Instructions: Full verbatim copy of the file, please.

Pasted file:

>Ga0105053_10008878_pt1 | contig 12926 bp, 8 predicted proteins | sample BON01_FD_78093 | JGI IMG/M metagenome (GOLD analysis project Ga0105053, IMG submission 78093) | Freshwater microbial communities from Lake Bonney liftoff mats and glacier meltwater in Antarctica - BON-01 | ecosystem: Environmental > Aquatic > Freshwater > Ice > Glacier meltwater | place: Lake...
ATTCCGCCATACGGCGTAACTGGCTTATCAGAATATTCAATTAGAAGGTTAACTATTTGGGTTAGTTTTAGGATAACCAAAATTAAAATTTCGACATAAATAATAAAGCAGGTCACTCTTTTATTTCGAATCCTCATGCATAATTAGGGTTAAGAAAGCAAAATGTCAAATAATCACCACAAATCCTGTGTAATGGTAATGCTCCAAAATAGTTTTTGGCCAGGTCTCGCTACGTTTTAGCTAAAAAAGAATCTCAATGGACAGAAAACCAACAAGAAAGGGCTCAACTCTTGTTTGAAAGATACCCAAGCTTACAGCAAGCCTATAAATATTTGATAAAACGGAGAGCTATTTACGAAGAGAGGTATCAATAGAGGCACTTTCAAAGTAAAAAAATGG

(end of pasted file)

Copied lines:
>Ga0105053_10008878_pt1 | contig 12926 bp, 8 predicted proteins | sample BON01_FD_78093 | JGI IMG/M metagenome (GOLD analysis project Ga0105053, IMG submission 78093) | Freshwater microbial communities from Lake Bonney liftoff mats and glacier meltwater in Antarctica - BON-01 | ecosystem: Environmental > Aquatic > Freshwater > Ice > Glacier meltwater | place: Lake...
ATTCCGCCATACGGCGTAACTGGCTTATCAGAATATTCAATTAGAAGGTTAACTATTTGGGTTAGTTTTAGGATAACCAAAATTAAAATTTCGACATAAATAATAAAGCAGGTCACTCTTTTATTTCGAATCCTCATGCATAATTAGGGTTAAGAAAGCAAAATGTCAAATAATCACCACAAATCCTGTGTAATGGTAATGCTCCAAAATAGTTTTTGGCCAGGTCTCGCTACGTTTTAGCTAAAAAAGAATCTCAATGGACAGAAAACCAACAAGAAAGGGCTCAACTCTTGTTTGAAAGATACCCAAGCTTACAGCAAGCCTATAAATATTTGATAAAACGGAGAGCTATTTACGAAGAGAGGTATCAATAGAGGCACTTTCAAAGTAAAAAAATGG